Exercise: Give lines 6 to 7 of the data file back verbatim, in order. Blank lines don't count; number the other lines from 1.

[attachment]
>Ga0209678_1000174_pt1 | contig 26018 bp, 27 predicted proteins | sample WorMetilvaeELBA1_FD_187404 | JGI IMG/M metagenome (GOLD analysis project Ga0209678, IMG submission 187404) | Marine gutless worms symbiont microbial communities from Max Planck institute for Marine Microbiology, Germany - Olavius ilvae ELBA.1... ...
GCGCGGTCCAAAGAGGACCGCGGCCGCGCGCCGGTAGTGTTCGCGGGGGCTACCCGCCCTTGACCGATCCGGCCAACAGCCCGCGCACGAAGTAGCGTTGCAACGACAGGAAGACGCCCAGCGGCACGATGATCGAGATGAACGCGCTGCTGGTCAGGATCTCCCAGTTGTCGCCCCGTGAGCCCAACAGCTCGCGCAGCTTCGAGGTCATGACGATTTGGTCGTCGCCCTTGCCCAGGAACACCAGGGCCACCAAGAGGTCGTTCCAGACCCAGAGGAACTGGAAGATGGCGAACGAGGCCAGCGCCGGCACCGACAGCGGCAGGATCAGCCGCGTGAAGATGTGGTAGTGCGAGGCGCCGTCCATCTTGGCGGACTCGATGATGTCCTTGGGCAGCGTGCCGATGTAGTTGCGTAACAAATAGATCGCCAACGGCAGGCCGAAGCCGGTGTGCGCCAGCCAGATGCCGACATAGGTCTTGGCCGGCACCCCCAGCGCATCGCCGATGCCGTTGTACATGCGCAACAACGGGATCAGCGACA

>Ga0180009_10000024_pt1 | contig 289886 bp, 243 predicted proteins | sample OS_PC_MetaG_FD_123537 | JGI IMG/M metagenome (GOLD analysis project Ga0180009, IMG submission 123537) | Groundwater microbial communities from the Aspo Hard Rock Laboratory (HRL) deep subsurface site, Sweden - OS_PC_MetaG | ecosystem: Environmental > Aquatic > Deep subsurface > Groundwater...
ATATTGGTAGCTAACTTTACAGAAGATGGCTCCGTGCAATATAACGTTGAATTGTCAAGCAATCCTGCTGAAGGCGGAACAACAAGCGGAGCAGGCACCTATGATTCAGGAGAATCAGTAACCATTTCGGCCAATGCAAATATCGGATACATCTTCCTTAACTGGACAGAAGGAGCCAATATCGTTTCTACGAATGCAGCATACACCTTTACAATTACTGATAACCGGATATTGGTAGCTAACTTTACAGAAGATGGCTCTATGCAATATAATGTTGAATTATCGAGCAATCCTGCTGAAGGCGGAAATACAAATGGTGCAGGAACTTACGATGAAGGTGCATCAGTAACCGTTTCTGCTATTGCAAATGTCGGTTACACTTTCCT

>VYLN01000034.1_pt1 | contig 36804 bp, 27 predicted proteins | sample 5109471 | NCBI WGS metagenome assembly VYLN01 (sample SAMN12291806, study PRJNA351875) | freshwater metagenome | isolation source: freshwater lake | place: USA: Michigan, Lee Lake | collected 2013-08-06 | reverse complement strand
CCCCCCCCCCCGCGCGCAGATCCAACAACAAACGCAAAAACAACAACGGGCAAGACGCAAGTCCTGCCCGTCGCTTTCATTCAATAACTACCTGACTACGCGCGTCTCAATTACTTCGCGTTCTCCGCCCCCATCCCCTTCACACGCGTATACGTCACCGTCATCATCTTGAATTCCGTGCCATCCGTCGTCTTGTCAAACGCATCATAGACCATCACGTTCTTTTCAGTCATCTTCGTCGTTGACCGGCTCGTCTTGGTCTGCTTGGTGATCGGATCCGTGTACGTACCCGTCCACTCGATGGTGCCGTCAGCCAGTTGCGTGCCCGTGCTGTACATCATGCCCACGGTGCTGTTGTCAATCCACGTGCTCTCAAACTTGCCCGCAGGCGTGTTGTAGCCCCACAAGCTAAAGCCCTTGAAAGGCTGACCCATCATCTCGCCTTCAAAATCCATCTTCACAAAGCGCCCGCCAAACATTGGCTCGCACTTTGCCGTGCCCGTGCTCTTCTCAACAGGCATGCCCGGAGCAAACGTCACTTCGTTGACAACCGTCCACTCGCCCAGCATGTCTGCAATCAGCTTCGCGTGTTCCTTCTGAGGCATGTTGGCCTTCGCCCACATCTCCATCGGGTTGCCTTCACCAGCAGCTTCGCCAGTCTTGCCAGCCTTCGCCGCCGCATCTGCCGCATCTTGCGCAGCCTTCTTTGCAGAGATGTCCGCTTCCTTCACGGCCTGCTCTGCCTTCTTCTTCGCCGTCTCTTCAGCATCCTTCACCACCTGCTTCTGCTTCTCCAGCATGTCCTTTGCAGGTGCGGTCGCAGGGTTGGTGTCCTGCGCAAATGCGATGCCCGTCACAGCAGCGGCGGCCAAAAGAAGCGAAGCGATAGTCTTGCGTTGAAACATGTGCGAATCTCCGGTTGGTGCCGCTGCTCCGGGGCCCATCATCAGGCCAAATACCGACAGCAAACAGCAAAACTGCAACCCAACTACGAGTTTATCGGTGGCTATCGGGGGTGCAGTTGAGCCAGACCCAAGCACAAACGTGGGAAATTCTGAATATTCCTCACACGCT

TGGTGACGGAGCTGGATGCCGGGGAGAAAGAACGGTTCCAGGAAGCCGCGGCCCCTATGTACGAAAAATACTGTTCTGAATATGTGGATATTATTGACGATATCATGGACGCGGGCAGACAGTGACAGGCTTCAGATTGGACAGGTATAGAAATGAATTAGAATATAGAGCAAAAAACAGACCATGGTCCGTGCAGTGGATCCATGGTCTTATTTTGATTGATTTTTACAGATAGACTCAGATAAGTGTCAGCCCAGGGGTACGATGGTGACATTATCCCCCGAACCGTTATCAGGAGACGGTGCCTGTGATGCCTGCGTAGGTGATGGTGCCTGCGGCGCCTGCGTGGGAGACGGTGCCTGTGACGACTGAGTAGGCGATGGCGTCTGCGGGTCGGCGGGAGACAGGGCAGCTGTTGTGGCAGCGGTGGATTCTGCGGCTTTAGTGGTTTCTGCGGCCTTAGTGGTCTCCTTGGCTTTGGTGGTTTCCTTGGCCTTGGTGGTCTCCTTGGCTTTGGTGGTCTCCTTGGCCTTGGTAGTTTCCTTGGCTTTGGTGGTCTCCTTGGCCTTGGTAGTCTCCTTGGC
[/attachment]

CCCCCCCCCCCGCGCGCAGATCCAACAACAAACGCAAAAACAACAACGGGCAAGACGCAAGTCCTGCCCGTCGCTTTCATTCAATAACTACCTGACTACGCGCGTCTCAATTACTTCGCGTTCTCCGCCCCCATCCCCTTCACACGCGTATACGTCACCGTCATCATCTTGAATTCCGTGCCATCCGTCGTCTTGTCAAACGCATCATAGACCATCACGTTCTTTTCAGTCATCTTCGTCGTTGACCGGCTCGTCTTGGTCTGCTTGGTGATCGGATCCGTGTACGTACCCGTCCACTCGATGGTGCCGTCAGCCAGTTGCGTGCCCGTGCTGTACATCATGCCCACGGTGCTGTTGTCAATCCACGTGCTCTCAAACTTGCCCGCAGGCGTGTTGTAGCCCCACAAGCTAAAGCCCTTGAAAGGCTGACCCATCATCTCGCCTTCAAAATCCATCTTCACAAAGCGCCCGCCAAACATTGGCTCGCACTTTGCCGTGCCCGTGCTCTTCTCAACAGGCATGCCCGGAGCAAACGTCACTTCGTTGACAACCGTCCACTCGCCCAGCATGTCTGCAATCAGCTTCGCGTGTTCCTTCTGAGGCATGTTGGCCTTCGCCCACATCTCCATCGGGTTGCCTTCACCAGCAGCTTCGCCAGTCTTGCCAGCCTTCGCCGCCGCATCTGCCGCATCTTGCGCAGCCTTCTTTGCAGAGATGTCCGCTTCCTTCACGGCCTGCTCTGCCTTCTTCTTCGCCGTCTCTTCAGCATCCTTCACCACCTGCTTCTGCTTCTCCAGCATGTCCTTTGCAGGTGCGGTCGCAGGGTTGGTGTCCTGCGCAAATGCGATGCCCGTCACAGCAGCGGCGGCCAAAAGAAGCGAAGCGATAGTCTTGCGTTGAAACATGTGCGAATCTCCGGTTGGTGCCGCTGCTCCGGGGCCCATCATCAGGCCAAATACCGACAGCAAACAGCAAAACTGCAACCCAACTACGAGTTTATCGGTGGCTATCGGGGGTGCAGTTGAGCCAGACCCAAGCACAAACGTGGGAAATTCTGAATATTCCTCACACGCT

TGGTGACGGAGCTGGATGCCGGGGAGAAAGAACGGTTCCAGGAAGCCGCGGCCCCTATGTACGAAAAATACTGTTCTGAATATGTGGATATTATTGACGATATCATGGACGCGGGCAGACAGTGACAGGCTTCAGATTGGACAGGTATAGAAATGAATTAGAATATAGAGCAAAAAACAGACCATGGTCCGTGCAGTGGATCCATGGTCTTATTTTGATTGATTTTTACAGATAGACTCAGATAAGTGTCAGCCCAGGGGTACGATGGTGACATTATCCCCCGAACCGTTATCAGGAGACGGTGCCTGTGATGCCTGCGTAGGTGATGGTGCCTGCGGCGCCTGCGTGGGAGACGGTGCCTGTGACGACTGAGTAGGCGATGGCGTCTGCGGGTCGGCGGGAGACAGGGCAGCTGTTGTGGCAGCGGTGGATTCTGCGGCTTTAGTGGTTTCTGCGGCCTTAGTGGTCTCCTTGGCTTTGGTGGTTTCCTTGGCCTTGGTGGTCTCCTTGGCTTTGGTGGTCTCCTTGGCCTTGGTAGTTTCCTTGGCTTTGGTGGTCTCCTTGGCCTTGGTAGTCTCCTTGGC